Re: SV: SV: [ANE-2] Re: Primary document
- Dear All,
Some small details.
1. The noun group /MLK Y#R)L/
appears as such, as far as a poor Hebraist like me
can discern, in the opening of line 8 (entirely in fragment A as far as
I can discern).
Then there is /MLK Y/ in line 3 of fragment B1,
and /R)L/ in the opening of line 4 (fragment A, as far as I
What is unsure is which word precedes /BYTDWD/ in the opening of line
9, where it is preceded by /K/.
The distance between this /BYTDWD/ and /MLK Y#R)L/ depends on the
size of the original text. According to Naveh's reconstruction the
would amount to ca 30 graphs. In any case the in-between is less than
which certainly cannot be regarded as a lot.
2. When one uses the words 'meticulous' and 'forgery' one has to keep in
mind that Naveh, on any account one of the three greatest paleographists
and epigraphists alive, and also an archeologist of reknown (it was him
identified Tel-muqanna as Eqron) is known to all as an extremely
meticulous scholar (beyond the limits of the possible, I would say). He
also is the integrity self.
He also has discovered many forgeries, more than anyone else,
I would say. It is certainly fair to say that if the Tel Dan
inscription were a forgery he would have discovered
3. As we all know, the historical content of the Tel Dan inscription is
and in any case not very complimentory to the national genius, so to
(contrast the Joash 'inscription,' about which Naveh seems to have
refused to give his opinion
after the first team of chemicists declared it original). So
nationalistic motifs are a priori
out. Since the inscription was not up for sale (and even could not be
up for sale, since Biran was head of the
SAntiquities department), nobody could have made money out of it
either. When there still were
only rumors about the find I asked a friendly archeologist back home
from Tel Aviv to
Jerusalem about the possibility of a falsum, and he just had a good
laugh: in his
opinion the archeologists involved were not only far too honest for
that but also lacked the
necessary commercial sharpness.
Thus it seems less plausible to discard the lettering. How to
reconstruct the vacat is of course
4. Our innate mind set is one problem. Hypercorrection is another one,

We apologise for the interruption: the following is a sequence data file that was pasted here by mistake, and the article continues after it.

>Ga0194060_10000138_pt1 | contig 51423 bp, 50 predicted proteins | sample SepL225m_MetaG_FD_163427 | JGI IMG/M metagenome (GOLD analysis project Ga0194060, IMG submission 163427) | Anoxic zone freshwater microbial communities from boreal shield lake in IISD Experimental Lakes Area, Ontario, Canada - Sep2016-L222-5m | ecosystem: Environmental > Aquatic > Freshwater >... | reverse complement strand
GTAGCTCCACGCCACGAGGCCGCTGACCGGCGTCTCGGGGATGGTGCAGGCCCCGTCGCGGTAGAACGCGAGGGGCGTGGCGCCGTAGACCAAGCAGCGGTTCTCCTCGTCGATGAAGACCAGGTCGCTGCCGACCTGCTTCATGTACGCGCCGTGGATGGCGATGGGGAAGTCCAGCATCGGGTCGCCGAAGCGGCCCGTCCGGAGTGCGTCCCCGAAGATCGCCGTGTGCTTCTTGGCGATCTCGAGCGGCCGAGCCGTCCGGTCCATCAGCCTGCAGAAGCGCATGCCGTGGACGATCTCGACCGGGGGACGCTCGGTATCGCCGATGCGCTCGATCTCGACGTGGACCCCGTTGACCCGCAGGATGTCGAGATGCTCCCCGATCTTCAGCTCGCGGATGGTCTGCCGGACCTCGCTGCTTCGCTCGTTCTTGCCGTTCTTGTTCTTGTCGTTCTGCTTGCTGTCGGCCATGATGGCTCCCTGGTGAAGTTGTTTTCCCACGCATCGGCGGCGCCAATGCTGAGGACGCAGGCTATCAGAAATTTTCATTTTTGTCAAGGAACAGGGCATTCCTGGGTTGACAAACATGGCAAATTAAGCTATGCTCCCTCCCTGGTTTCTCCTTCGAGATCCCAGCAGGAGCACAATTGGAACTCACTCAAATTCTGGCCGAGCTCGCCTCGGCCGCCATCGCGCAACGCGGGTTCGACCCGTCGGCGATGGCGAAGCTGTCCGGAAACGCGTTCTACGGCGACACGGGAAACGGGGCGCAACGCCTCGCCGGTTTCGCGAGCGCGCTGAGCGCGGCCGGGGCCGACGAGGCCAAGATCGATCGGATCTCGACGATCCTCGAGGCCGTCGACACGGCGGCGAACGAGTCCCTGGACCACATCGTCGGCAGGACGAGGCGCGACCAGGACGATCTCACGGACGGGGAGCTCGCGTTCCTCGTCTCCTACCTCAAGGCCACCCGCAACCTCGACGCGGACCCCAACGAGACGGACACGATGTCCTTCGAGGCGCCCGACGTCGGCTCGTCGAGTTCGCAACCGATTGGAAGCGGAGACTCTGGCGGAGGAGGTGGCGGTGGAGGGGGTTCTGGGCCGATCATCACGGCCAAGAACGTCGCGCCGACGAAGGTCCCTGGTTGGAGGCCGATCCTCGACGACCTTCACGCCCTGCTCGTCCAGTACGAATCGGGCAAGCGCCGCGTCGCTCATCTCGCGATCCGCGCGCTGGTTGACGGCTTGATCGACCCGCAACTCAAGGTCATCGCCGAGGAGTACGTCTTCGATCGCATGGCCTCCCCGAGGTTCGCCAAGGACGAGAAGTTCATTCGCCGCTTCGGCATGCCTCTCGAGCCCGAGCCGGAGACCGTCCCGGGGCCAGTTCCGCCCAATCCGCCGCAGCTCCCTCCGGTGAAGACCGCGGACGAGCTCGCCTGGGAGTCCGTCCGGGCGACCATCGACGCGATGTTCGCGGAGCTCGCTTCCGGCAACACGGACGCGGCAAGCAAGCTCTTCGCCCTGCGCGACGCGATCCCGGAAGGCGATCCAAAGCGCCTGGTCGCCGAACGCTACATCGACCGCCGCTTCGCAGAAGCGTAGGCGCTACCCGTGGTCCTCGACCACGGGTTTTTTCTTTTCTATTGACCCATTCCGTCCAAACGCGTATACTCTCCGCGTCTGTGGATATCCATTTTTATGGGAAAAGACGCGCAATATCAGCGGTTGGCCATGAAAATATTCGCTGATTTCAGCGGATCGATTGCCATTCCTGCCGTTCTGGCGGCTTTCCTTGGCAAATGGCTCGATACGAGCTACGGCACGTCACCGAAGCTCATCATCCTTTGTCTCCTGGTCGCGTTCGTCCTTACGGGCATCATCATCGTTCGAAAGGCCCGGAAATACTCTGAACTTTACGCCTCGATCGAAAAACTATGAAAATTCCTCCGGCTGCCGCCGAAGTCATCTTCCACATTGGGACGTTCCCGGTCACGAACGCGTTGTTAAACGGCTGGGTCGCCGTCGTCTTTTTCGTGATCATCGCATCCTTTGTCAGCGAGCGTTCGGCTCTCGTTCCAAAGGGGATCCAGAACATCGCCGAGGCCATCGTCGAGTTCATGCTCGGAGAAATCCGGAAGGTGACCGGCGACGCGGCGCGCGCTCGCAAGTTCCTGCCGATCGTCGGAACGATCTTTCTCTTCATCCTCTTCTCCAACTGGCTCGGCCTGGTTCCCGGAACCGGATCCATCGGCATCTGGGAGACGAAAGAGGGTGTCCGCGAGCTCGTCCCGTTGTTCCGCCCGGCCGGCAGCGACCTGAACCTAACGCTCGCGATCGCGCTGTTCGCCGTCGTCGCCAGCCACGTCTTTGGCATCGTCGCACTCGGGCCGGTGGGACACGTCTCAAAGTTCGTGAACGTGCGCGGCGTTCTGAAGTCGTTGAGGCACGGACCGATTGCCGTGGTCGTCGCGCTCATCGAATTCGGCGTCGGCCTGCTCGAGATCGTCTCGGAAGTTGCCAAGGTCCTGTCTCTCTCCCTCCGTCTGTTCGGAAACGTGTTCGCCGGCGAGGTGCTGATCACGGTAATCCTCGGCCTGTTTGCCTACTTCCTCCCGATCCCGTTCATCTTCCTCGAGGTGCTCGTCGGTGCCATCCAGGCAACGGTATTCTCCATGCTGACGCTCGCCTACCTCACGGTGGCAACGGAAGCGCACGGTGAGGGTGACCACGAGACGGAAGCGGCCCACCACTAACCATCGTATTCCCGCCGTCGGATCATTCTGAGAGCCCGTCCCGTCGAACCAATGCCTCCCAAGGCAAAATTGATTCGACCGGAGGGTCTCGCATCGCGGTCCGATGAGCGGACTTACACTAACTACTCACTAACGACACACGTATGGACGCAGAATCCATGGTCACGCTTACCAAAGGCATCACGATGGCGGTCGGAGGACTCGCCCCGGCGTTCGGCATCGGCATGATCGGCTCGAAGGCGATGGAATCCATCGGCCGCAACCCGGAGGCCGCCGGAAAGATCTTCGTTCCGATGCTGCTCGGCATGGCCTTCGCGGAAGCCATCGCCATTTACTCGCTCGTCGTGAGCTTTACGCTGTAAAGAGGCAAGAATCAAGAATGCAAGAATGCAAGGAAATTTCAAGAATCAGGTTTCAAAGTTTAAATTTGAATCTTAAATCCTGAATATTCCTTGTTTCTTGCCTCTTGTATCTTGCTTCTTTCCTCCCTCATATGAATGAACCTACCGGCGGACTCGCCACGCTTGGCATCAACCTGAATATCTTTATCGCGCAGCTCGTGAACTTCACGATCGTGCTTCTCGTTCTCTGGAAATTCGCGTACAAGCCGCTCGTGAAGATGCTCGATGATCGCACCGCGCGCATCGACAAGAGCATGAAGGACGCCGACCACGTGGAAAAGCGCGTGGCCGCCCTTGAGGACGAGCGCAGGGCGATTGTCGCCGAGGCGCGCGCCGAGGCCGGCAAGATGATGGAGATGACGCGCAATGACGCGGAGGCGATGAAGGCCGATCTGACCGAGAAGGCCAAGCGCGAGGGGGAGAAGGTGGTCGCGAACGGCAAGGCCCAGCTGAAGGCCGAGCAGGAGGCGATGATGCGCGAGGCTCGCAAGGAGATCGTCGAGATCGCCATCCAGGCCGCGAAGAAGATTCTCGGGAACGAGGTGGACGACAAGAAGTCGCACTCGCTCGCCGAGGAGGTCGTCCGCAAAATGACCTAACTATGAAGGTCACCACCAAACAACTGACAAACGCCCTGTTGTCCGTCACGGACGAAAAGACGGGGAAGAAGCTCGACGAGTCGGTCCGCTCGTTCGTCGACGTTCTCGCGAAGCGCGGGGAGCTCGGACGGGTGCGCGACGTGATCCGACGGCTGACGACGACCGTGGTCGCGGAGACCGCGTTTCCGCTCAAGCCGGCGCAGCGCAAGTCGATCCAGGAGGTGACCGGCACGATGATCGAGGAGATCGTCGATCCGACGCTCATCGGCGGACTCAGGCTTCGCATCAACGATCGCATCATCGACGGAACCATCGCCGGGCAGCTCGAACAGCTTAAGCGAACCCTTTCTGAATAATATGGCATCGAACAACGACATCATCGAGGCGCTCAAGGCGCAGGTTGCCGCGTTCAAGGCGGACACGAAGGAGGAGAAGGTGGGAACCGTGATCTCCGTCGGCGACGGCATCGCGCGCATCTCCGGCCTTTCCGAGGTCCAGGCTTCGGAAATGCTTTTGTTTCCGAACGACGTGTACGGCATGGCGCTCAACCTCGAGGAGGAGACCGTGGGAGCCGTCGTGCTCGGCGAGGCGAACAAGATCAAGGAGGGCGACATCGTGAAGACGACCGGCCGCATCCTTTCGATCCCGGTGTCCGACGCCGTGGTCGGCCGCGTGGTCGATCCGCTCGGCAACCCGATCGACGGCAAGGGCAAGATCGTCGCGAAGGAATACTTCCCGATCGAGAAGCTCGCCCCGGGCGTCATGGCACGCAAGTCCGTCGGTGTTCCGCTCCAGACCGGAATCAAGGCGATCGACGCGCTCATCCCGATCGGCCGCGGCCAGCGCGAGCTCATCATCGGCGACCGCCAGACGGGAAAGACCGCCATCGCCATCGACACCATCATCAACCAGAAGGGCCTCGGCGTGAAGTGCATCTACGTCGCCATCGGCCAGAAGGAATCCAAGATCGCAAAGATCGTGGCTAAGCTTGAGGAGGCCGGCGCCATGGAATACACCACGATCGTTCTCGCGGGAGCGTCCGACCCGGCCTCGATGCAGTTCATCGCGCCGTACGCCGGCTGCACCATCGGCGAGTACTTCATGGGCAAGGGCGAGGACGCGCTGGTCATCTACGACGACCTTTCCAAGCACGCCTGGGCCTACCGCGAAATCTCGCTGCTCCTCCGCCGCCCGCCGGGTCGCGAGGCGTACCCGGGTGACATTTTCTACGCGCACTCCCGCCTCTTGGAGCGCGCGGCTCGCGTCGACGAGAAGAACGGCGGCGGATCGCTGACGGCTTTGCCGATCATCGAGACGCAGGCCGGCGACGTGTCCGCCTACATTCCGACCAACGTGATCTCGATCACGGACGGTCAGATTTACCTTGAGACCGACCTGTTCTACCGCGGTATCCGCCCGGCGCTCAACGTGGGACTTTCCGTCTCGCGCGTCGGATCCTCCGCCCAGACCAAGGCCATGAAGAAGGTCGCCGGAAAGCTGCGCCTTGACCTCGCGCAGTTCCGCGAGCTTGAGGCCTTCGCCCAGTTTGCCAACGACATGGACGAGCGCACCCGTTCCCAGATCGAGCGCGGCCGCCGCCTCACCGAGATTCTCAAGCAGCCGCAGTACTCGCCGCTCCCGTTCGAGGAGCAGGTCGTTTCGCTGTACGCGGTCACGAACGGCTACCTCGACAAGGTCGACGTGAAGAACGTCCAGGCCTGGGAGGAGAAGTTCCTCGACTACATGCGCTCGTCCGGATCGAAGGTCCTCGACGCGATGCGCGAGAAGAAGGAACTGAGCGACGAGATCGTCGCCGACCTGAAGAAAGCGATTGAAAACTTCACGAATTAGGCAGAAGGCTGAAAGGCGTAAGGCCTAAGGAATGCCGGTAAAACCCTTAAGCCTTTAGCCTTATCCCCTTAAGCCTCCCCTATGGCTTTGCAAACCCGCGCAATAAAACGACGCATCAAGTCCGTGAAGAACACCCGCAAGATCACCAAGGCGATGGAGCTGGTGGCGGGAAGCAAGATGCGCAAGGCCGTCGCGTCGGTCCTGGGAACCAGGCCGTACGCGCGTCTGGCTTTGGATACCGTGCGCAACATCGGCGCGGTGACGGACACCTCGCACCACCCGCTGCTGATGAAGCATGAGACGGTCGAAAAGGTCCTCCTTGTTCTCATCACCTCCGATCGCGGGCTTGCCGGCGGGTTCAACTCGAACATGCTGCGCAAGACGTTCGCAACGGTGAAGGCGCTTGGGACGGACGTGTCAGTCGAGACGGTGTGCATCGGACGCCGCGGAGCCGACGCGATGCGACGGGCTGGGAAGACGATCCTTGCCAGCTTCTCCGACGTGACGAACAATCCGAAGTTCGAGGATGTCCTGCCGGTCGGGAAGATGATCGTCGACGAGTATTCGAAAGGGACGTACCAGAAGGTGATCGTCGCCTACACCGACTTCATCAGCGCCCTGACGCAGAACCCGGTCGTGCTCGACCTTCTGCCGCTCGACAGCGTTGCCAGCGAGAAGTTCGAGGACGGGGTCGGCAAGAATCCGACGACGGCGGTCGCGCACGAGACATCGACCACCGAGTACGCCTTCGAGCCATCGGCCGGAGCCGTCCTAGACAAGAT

like, forty years ago,
overactive anti-communistic politicians who had been very active CP
members twenty years before;
or like eating pork on Yom Kippur behind the shul.
5. No reason to turn Omri into Arabic. Maybe it just stands for (MR+DN.
On 5 Jul, 2007, at 21:35, Niels Peter Lemche wrote:
> Still, there are leaps and there are leaps.
> "house of David" is really beyond dispute anymore,
> so making the connection to the biblical king is not
> that much of a stretch given the find-spot. Maybe
> if it had been found only a few miles more north.
> Tory Thorpe
> No it is not. If you look into Hagelia's survey, you will be
> Hagelia's study is not very original, and he is not a member of the
> Copenhagen school. It is a meticulous analysis of the inscription, and
> he presents what we know.
> He is also sure that the inscription is genuine. AS you probably know,
> some of us have problems with the chisel marks down the broken side!
> Let me in the interest of the public refer, not to Giovanni Garbini's
> original attack on the genuineness of the article but to Russell
> Gmirkin, "Tool Slippage and the Tel Dan Inscription," SJOT 16 (2002),
> pp. 293-302.
> Also my own "'House of David': The Tel Dan Inscription(s), in Thomas
> Thompson with Salma Jayyusi (eds.), Jerusalem in Ancient History and
> Tradition. London: Clark, 2003, pp. 46-67. Alas the fotos in the
> version are b-w. The Arab version has the color fotos.
> But, as I concluded in 2003, the arguments in favour of a forgery "are
> hardly strong enough to win over the person--scholar or layperson--who
> does not want to be convinced.
> If it is a forgery, the byt dvd is definitely the "house of David."
> Finally: Please remember that scholarly hypotheses are not decided by
> hand rising, although such a procedure will definitely support your
> Niels Peter Lemche
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- I'm not sure if archaeological discoveries in Rome are relevant to listers and discussed on ANE. So, block my email if necessary.
A large 2nd-century bath complex believed to be part of a wealthy Roman's luxurious residence has been partially dug up in Rome, archaeologists said.
The exceptionally well-preserved two-story complex, which extends for at least five acres, includes ornate hot rooms, vaults, changing rooms, marble latrines and an underground room where slaves lit the fire to warm the baths.
The complex was believed to be part of a multi-story villa that belonged to the Roman-era equivalent of a billionaire, a man called Quintus Servilius Pudens who was a friend of Emperor Hadrian. It was unclear whether the baths were open to the public or reserved for the owner's distinguished guests.
This is the link to the full article:
There are some nice photos too.